• I happen to work for a major national bank in the US and I can tell you we have VERY strict policies concurning shreading of customers confidental account information. Anything that has as much as a customers name or address (much less account information) is either shreaded immideatly or placed in bins which are then kept under lock and key (often in the actual bank vault) untill an appropriate certified and bonded professional comes on sight to dispose of it all in bulk. We (at least in my region) are v
  • by eneville (745111) on Saturday October 28, 2006 @01:18PM (#16623382) Homepage
    time to store all my money under the mattress now.

    its not really easy to get money out the banks though. they open after i start work, close before i finish, they're difficult during the lunch hour. hell, they only people they're accessible to is bank robbers.
    • You forgot to add that in recent years, they make you enter your own bank transfers into their systems, then happily charge you for the convenience.

      I love banks.
  • Its ok, I saw a whole load of fun data (like copies of client passports, proofs of Name and address) being sent from the US to the UK for processing using that well known data protection technique of a FedEx envelope for a the CDRs. The Information Security people hit the roof when they heard and insisted on proper encryption. The point is that neither the business nor the IT people concerned had the foggiest idea that there was a duty of care involved.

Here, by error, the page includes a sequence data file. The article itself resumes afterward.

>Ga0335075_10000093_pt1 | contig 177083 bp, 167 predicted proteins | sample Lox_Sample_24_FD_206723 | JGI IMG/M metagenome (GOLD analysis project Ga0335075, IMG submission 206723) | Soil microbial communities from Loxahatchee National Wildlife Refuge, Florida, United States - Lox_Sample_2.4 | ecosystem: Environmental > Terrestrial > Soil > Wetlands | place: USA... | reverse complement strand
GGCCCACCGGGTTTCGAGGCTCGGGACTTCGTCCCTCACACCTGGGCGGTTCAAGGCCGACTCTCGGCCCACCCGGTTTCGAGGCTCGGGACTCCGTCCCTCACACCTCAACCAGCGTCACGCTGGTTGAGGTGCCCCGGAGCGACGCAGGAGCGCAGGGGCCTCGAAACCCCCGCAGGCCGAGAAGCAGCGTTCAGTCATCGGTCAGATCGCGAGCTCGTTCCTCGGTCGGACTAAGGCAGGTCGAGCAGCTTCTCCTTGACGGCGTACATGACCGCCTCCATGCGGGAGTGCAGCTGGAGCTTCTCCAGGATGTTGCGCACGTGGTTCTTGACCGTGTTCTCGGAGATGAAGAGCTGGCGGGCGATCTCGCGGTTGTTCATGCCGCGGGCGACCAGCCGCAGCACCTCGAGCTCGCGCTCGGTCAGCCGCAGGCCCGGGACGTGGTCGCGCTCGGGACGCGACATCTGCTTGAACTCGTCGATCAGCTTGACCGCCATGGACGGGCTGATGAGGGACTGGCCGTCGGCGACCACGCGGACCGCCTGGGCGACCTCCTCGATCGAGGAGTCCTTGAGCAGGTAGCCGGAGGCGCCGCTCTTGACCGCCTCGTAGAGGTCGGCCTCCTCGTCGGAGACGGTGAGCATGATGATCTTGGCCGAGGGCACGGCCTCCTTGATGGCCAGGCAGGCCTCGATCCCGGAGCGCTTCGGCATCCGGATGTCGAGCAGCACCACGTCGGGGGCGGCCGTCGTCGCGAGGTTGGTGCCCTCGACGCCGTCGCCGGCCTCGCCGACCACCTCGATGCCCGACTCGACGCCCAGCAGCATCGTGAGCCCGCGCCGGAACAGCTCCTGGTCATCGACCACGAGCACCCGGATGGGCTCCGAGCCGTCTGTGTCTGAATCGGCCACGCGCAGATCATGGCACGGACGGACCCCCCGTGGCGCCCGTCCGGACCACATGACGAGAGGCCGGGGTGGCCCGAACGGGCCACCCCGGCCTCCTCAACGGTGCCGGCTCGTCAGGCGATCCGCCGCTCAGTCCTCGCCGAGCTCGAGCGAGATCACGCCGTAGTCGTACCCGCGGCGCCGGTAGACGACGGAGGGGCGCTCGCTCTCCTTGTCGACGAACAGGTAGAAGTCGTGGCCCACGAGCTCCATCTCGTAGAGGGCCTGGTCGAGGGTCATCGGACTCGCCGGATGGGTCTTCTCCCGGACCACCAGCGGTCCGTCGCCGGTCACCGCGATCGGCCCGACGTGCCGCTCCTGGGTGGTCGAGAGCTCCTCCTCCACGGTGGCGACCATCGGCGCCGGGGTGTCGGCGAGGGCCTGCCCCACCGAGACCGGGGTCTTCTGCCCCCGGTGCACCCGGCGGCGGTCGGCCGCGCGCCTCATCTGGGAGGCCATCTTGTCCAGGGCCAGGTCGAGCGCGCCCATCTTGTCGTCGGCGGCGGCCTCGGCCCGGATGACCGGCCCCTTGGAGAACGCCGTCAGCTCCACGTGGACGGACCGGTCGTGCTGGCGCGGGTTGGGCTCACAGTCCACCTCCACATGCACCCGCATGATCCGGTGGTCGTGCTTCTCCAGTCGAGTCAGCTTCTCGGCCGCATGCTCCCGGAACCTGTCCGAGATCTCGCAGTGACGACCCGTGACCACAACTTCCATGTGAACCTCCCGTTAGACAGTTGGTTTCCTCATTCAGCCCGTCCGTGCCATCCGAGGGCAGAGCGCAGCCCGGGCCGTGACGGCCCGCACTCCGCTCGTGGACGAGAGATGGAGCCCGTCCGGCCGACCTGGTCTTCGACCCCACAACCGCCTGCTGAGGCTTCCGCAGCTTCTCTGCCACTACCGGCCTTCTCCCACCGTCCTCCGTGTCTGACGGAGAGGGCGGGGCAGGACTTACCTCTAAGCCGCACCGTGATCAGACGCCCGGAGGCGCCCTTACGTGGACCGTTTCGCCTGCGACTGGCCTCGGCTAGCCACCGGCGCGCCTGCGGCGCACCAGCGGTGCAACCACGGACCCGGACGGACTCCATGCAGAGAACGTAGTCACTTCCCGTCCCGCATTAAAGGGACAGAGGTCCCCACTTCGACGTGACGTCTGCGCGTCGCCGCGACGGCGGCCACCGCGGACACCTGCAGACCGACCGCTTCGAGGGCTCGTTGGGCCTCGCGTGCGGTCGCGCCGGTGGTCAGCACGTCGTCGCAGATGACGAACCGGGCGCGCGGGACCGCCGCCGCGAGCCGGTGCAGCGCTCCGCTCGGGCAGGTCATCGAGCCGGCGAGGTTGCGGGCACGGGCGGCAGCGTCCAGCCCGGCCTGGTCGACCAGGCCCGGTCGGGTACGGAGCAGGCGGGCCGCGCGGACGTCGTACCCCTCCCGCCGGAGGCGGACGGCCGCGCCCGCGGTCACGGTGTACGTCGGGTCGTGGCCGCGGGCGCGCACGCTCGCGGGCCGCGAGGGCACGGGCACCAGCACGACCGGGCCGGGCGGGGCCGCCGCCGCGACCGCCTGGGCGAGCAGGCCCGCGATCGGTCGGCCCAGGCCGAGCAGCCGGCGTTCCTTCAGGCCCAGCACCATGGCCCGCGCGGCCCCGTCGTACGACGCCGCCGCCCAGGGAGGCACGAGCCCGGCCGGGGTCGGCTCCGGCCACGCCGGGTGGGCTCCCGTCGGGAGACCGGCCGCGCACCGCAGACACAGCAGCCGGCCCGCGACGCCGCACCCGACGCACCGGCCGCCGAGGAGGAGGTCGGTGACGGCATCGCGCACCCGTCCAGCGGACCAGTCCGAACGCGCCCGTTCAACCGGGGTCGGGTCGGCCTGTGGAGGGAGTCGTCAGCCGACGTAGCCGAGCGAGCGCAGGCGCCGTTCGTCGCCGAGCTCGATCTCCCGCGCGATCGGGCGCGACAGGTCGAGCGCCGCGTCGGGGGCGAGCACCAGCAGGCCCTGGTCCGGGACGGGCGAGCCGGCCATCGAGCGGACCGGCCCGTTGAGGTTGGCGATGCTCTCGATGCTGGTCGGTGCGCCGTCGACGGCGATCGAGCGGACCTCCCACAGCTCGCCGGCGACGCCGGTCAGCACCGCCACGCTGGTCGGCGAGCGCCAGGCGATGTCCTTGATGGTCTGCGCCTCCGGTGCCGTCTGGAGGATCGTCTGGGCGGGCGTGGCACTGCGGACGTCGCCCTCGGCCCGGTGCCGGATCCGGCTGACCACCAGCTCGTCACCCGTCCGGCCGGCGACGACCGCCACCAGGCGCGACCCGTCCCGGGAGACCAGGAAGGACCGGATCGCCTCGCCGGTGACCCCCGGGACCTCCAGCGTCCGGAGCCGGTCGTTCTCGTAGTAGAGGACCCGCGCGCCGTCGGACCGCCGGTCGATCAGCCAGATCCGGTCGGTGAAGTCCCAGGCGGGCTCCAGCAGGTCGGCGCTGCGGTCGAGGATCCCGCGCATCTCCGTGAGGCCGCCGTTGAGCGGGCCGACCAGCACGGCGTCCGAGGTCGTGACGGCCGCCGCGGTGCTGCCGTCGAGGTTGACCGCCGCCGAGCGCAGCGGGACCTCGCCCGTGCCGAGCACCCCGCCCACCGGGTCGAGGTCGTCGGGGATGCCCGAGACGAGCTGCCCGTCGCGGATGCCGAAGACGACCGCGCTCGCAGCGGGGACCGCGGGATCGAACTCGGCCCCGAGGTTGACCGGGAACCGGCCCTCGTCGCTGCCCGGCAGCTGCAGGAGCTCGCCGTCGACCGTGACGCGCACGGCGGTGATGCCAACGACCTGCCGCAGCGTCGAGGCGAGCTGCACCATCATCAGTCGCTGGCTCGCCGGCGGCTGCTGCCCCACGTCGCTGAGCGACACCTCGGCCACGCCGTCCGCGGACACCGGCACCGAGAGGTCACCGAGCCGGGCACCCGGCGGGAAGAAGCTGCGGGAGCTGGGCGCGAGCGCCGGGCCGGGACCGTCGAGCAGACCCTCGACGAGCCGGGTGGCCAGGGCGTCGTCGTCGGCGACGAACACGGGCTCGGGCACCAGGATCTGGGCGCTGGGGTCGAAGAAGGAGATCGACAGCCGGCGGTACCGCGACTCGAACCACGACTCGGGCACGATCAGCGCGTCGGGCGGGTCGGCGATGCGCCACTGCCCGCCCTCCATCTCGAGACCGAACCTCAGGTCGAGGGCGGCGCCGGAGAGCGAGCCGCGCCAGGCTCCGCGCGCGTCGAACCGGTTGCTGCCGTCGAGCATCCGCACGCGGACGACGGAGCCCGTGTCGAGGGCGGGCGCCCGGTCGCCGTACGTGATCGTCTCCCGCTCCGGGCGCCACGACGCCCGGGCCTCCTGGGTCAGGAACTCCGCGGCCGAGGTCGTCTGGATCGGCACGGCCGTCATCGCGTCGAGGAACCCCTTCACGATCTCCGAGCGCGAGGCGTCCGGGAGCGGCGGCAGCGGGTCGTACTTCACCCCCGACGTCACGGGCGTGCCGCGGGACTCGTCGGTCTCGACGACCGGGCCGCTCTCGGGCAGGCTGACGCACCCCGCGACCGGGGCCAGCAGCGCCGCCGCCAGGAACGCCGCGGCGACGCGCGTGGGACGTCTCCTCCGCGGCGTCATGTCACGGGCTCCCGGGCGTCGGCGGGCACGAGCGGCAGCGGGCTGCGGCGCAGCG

• by vidarh (309115)
      I've seen almost as bad stuff.

      One of the largest payment processors in the US routinely sends chargeback info as normal mail in large envelopers prominently stamped with their company name (very obvious it's a credit card processor) and some slogan about their payment processing business.

      Inside the envelope you will not only find the basis for the chargeback and the customer name, but you will also find fun things like copies of their statements with the charged back payments highlighted, etc (instead o

    • Re: (Score:1, Interesting)

      by Anonymous Coward
      Your post hits the nail on the head when it says "The information security people hit the roof...". I am currently working at a UK financial institution dealing with live data provided by various third parties. Their governance rules are clear and the infosec team available and helpful, but dispite this, when I took over the role, customer data was being sent unencrypted on CDR from site to site. The point is that the teams involved had never been told what their responsibilities were. It may seem obvious t
    • duty of care, huh? you sound like my torts professor
      • by hughk (248126)
        I started off as a nice clean IT person but I've spent far too long on regulatory issues. The "duty of care" may be challengeable in a US bank but the parent is EU based. In any case, there is always reputational risk should there be a compromise.
  • As long as we have stupid people who fail to understand that the information stored on the computer is much more valuable than the computer itself, we'll continue to have people throw away stuff like this, store information on unpatched machines, etc.etc.etc.